On the other hand, body language differences are much more ambiguous to read and understand to a certainty. I would hope the attorney was not making these potentially damaging statements in a courtroom where other parties might have overheard them, since it’s my understanding that that kind of behavior would be a breach of ethics for someone who has sworn not to injure his or her client’s case. Likely the attorney believed that the particular body language is so strongly “coded” in his culture to mean dishonesty that he believes he is only stating the obvious, and that others would certainly agree with him, but it might not be the case on either count. Frankly I believe the interpreter could be justified in expressing concern to the attorney’s supervisor, if she feels her impartiality in the case could have been affected by being approached in that way, either because she now tends to feel protective of the defendant whom she feels was misunderstood, or else disdainful of the defendant if she were to adopt the attorney’s attitude, or even possibly annoyed with the attorney for his or her indiscretion. Who knows, raising the issue in another setting (by going to speak with the attorney’s supervisor if they have one, or with the attorney himself or herself somewhere away from the courtroom setting), could lead to opportunities to address the issue of how we read body language and cultural differences in a more constructive and comprehensive mode through some kind of educational workshop with the local bar or public defender’s office. Surely there is a need for this kind of educational outreach.

    Having said that, I find that I have occasionally made remarks to attorneys of a general sort about cultural differences, or else believed afterwards that I perhaps should have, primarily in order to avoid some distortion of implied meanings rooted in differences in national origins. For instance, an attorney and I were leaving a jail together after going over a Superior Court transcript of plea with his client. The attorney was expressing to me that he felt offended when his client made a big deal about hesitating before putting his signature on the plea, as if this were an expression of lack of faith in the lawyer. I mentioned that the traditional legal systems in many Latin American countries are more document-oriented, whereas with the adversarial system here in the US, oral arguments play a greater role. So it was possible that the client was remarking on what felt to him like a big, momentous act, not realizing that in spite of his signature on the form, his decision to plead guilty wouldn’t be final until he went in front of the judge later that week. The attorney expressed that in the future he might explain the procedural implications of signing to his Latino clients more explicitly with that awareness.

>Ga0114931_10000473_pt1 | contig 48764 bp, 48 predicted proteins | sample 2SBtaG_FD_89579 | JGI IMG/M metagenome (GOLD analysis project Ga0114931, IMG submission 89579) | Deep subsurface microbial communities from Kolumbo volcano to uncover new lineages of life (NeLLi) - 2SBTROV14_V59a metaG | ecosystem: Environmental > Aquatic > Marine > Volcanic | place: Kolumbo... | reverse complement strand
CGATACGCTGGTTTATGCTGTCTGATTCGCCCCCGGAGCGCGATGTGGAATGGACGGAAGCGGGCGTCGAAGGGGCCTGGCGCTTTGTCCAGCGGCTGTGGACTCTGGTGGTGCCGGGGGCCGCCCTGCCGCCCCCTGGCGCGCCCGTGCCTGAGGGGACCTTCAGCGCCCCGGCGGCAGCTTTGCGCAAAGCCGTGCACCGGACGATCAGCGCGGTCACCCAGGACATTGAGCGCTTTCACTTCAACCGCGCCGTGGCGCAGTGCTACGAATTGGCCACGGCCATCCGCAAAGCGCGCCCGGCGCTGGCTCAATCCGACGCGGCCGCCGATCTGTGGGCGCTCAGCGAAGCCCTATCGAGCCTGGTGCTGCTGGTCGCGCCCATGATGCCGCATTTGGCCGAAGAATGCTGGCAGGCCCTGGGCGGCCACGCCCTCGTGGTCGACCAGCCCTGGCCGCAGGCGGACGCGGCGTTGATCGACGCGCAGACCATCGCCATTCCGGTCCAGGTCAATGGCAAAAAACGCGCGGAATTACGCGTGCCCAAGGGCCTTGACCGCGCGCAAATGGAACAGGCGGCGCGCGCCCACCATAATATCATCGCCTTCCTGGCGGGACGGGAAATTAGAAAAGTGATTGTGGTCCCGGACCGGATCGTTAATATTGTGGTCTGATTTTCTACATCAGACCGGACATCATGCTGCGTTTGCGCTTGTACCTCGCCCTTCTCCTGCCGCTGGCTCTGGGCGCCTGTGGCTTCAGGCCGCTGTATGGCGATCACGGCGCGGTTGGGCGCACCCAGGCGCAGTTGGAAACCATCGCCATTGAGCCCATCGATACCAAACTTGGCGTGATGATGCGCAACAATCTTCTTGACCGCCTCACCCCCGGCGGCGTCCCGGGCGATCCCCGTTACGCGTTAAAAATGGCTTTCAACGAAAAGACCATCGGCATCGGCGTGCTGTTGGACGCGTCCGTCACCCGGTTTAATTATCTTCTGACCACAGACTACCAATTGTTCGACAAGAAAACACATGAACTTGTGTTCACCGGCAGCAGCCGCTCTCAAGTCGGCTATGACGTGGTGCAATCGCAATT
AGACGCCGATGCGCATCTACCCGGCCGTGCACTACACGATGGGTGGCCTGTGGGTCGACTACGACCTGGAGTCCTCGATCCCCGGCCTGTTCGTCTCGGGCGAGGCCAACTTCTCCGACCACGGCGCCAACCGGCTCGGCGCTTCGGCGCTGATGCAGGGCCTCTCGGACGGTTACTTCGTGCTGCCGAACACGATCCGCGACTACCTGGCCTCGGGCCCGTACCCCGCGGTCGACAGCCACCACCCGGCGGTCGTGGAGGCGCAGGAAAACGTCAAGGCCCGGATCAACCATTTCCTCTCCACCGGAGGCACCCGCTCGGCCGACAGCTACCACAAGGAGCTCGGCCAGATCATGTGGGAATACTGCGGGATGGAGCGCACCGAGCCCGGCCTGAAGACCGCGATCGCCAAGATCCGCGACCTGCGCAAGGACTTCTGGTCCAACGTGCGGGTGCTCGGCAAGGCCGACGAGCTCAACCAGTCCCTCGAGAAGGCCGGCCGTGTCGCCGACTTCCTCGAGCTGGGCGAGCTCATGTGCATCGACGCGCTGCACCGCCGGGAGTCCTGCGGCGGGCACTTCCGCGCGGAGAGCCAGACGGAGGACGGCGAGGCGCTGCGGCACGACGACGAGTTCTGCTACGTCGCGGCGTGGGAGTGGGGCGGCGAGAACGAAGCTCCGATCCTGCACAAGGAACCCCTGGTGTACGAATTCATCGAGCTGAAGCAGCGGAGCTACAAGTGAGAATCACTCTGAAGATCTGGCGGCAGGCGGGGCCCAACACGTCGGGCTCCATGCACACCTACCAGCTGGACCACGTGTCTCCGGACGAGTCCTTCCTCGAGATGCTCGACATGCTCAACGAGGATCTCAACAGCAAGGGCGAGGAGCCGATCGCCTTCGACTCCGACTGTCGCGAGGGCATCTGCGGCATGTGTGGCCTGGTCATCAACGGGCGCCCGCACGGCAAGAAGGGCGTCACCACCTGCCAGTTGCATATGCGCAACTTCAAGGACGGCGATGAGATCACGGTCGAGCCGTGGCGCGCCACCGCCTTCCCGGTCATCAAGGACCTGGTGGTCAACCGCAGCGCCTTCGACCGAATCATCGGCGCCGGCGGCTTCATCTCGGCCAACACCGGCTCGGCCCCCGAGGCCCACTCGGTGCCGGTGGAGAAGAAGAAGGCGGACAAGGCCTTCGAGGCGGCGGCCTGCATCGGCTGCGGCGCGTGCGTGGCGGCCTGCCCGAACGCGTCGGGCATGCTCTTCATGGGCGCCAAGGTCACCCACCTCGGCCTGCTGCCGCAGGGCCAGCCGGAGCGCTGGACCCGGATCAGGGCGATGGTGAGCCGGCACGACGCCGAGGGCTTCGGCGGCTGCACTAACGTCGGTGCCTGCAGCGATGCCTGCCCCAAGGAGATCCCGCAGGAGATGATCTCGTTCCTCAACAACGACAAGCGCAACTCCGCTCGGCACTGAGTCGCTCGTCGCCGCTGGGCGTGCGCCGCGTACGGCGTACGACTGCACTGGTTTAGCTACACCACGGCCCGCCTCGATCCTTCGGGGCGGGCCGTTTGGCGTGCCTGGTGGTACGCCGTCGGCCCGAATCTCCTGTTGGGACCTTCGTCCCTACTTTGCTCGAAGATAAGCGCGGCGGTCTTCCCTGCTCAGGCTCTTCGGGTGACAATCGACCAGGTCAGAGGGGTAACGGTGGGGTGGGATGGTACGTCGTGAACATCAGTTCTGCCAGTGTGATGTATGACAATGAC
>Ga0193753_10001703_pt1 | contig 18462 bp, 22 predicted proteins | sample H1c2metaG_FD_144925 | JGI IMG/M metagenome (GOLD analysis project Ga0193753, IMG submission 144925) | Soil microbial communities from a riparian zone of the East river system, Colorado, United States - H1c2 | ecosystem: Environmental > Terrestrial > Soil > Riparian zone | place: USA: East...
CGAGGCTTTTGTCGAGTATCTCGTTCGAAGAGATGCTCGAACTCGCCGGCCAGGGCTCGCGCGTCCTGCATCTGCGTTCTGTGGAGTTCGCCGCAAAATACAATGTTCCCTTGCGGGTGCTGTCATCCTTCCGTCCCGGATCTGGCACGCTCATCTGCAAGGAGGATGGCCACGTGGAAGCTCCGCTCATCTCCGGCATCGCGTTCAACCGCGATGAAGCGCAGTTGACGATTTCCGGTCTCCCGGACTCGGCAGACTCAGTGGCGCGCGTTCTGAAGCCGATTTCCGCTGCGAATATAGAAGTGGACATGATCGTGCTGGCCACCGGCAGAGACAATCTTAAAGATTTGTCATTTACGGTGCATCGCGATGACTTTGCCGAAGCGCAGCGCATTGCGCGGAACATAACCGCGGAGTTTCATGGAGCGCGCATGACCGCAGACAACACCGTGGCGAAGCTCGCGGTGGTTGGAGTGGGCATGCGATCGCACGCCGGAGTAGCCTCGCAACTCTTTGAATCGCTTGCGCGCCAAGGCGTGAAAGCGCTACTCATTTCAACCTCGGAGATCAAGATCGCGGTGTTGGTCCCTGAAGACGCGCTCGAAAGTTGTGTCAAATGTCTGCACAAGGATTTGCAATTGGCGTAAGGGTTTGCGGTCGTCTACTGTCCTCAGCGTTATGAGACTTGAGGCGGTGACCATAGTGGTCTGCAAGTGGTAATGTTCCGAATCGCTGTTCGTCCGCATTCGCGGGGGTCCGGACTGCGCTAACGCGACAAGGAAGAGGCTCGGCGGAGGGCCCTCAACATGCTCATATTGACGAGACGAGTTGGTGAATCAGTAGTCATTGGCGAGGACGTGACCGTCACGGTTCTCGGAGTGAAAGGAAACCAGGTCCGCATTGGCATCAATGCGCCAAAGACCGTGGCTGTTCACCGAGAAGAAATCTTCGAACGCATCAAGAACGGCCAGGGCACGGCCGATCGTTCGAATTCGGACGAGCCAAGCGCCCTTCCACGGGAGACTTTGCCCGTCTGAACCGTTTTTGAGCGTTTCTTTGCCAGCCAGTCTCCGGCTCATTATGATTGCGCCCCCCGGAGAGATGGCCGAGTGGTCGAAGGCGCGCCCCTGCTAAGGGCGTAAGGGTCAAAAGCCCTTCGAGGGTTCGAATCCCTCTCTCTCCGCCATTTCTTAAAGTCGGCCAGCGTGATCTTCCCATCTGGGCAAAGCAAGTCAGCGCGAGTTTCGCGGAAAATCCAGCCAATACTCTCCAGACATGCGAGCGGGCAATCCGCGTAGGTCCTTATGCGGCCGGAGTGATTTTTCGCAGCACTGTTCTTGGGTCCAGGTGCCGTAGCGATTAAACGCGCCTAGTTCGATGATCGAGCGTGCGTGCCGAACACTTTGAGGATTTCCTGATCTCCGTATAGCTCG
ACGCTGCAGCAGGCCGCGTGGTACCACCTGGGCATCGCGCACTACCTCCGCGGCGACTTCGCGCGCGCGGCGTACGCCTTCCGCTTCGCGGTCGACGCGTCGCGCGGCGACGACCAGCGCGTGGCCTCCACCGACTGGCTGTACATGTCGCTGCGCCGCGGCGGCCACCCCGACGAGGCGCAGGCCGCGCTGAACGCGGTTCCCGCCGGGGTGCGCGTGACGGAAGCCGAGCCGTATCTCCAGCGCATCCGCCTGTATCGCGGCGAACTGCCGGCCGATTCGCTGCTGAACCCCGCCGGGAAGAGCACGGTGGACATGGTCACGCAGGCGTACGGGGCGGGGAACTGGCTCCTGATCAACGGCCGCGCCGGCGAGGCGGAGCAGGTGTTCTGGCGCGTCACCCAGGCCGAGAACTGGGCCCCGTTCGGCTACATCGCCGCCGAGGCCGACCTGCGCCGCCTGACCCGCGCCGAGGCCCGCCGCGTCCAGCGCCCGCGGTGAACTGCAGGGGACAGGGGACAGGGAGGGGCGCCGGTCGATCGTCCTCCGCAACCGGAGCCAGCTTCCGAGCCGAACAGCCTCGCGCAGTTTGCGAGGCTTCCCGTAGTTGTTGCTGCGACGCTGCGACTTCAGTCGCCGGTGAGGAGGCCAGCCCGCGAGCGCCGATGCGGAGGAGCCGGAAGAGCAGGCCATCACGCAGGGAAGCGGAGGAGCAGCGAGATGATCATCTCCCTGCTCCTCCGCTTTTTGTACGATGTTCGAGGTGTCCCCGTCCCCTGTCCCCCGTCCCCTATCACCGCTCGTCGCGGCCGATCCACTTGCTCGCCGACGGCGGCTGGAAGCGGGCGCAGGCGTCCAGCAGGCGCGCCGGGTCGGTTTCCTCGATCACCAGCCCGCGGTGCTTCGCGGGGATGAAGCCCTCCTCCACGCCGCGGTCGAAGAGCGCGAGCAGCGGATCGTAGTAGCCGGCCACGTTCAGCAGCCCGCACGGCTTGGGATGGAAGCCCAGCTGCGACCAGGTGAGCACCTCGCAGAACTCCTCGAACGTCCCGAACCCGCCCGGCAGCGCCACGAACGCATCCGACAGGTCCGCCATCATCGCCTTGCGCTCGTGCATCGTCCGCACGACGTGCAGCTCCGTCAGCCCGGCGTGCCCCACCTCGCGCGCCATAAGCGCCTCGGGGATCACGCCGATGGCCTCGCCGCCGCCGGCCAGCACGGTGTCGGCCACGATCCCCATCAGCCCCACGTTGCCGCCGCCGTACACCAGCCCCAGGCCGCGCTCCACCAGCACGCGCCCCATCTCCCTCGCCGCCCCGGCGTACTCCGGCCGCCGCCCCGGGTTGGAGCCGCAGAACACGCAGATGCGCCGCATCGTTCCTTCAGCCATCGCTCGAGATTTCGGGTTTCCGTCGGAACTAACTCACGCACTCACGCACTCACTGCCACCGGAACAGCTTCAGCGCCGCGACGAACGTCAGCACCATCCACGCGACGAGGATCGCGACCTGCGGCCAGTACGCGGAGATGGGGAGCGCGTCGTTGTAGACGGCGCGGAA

I believe my remarks were acceptable in that instance because they were 1) limited in scope and 2) made in a non-public, informal setting and at a moment where they were not likely to affect any particular legal proceeding, Furthermore I believe that the misunderstanding likely wouldn’t have arisen had the lawyer and client been from the same national background. This point matters because as interpreters we are there to “level the playing field” by eliminating as much as possible any communication barriers based on national origins. Had I failed to share the knowledge about differences in legal systems it’s likely that the attorney’s communication with his client in the future would be damaged due to differences in their national origins. I also knew that the perception of insult rose to a certain level of significance in its potential impact because the attorney remarked on it, not only with his client during the interview itself (at which time I stuck to interpreting the exact conversation, with no comments of my own), but afterwards once we were away from the LEP party. Finally, I avoided giving my own opinion. I didn’t claim to tell the attorney what his client was thinking or feeling, merely offered some possibly relevant cultural information that he might not have been aware of, allowing him to come to his own conclusions.

    These are some very complicated situations and I’m glad we’re talking about them. In my experience, the request for opinions from the interpreter comes up surprisingly often, frequently after the interpreter has helped an attorney interview a client, and the attorney is trying to get a read on their client. We must roundly resist any pressure to make assessments of someone’s credibility. I’ve even had an attorney ask me, during a break in the proceeding, “How do you think I’m doing in there?” He seemed rather surprised when I explained that I couldn’t give that kind of feedback.